Under New FASB Accounting Rule, Toxic Assets May Be Revalued By Banks

April 3, 2009 by · Leave a Comment
Filed under: Legal News 

Well this is were we have come.  Instead of letting the market determine the price of assets on their books, we instead changed the accounting rules so they can set the price for them and then ultimately sell them off and higher than actual value.   This move was a bad one and will backfire on the regulators face.   All this tells me, is the banks are in a much worsen condition and they had to play an accounting trick in order to no be insolvent.  This does not bring confidence back to the market or fool any of the smart money out there. Good job.

News (Washington Post):

The board that sets U.S. accounting rules voted yesterday to let financial firms report higher values for some troubled assets, a controversial step likely to increase some banks’ reported earnings but also heighten suspicions that the companies are concealing problems.

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FASB to discuss mark-to-market accounting rule changes on Monday

March 14, 2009 by · Leave a Comment
Filed under: Policy News 

One thing is for sure, even if they do change the mark-to-market accounting which is a bad idea if you are trying to restore confidence.   We will discover the value of those assets period.  You may ask, “what are the value of those bad assets”.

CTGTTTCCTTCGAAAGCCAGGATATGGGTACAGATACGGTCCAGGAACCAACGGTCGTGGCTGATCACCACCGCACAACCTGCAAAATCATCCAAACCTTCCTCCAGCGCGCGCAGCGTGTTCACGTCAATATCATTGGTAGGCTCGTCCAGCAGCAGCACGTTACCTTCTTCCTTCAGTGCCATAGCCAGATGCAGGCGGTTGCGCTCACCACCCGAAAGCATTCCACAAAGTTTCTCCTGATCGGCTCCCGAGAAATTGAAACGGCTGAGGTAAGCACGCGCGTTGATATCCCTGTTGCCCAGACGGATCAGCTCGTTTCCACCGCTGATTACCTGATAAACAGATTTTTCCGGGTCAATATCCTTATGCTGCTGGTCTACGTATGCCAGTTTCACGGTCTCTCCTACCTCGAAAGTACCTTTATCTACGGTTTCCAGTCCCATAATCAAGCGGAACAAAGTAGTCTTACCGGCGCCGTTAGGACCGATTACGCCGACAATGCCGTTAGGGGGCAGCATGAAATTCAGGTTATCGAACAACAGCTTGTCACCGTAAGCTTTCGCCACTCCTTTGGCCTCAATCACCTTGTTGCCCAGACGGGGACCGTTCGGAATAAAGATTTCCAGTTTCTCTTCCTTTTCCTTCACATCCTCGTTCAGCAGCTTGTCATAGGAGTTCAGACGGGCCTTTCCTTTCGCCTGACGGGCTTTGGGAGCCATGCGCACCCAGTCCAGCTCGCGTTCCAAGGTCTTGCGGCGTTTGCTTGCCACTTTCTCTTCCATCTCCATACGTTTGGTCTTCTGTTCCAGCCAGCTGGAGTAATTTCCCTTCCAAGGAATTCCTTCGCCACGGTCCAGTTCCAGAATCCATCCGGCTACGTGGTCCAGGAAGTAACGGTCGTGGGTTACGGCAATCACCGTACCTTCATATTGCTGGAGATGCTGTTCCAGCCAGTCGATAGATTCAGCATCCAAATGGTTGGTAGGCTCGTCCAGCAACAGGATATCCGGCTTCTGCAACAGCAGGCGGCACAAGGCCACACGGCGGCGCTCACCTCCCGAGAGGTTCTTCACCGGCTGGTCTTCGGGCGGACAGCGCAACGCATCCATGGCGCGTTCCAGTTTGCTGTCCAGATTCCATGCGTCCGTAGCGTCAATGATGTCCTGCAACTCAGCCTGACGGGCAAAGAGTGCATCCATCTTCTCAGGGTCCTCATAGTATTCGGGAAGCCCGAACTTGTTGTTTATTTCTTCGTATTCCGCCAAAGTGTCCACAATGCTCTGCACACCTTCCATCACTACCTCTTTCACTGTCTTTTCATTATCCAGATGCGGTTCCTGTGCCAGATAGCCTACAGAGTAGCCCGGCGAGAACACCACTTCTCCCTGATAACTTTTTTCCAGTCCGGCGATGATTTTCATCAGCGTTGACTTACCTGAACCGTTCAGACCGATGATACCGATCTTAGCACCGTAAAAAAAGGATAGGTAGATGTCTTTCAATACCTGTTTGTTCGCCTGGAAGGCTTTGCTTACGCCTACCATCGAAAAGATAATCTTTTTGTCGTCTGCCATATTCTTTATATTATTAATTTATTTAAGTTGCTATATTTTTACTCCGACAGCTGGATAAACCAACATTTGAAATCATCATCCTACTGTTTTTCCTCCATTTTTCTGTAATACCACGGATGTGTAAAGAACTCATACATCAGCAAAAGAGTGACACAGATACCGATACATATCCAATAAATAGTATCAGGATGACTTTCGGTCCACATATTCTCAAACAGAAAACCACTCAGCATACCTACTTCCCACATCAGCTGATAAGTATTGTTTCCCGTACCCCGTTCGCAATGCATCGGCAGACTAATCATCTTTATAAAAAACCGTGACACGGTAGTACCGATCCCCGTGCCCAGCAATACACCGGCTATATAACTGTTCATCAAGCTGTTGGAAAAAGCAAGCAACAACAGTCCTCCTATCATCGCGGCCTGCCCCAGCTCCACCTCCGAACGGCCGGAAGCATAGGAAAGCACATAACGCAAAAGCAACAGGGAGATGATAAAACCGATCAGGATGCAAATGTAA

If we have to result to changing rules to keep our banks solvent, then the assets value must be much closer to 0% value compared their current book value that is 100% value.  If there is no market for those assets then I would say at this point they are worthless.  But in my opinion what they are really trying to do is make a way for all these banks to not have to declare losses on all those derivatives they are holding.


The Financial Accounting Standards Board, which sets U.S. accounting rules, will discuss mark-to-market accounting guidance at its board meeting on Monday, according to its website.

The board says it will discuss “additional application guidance” that would clarify how mark to market is used in illiquid markets, according to the website.

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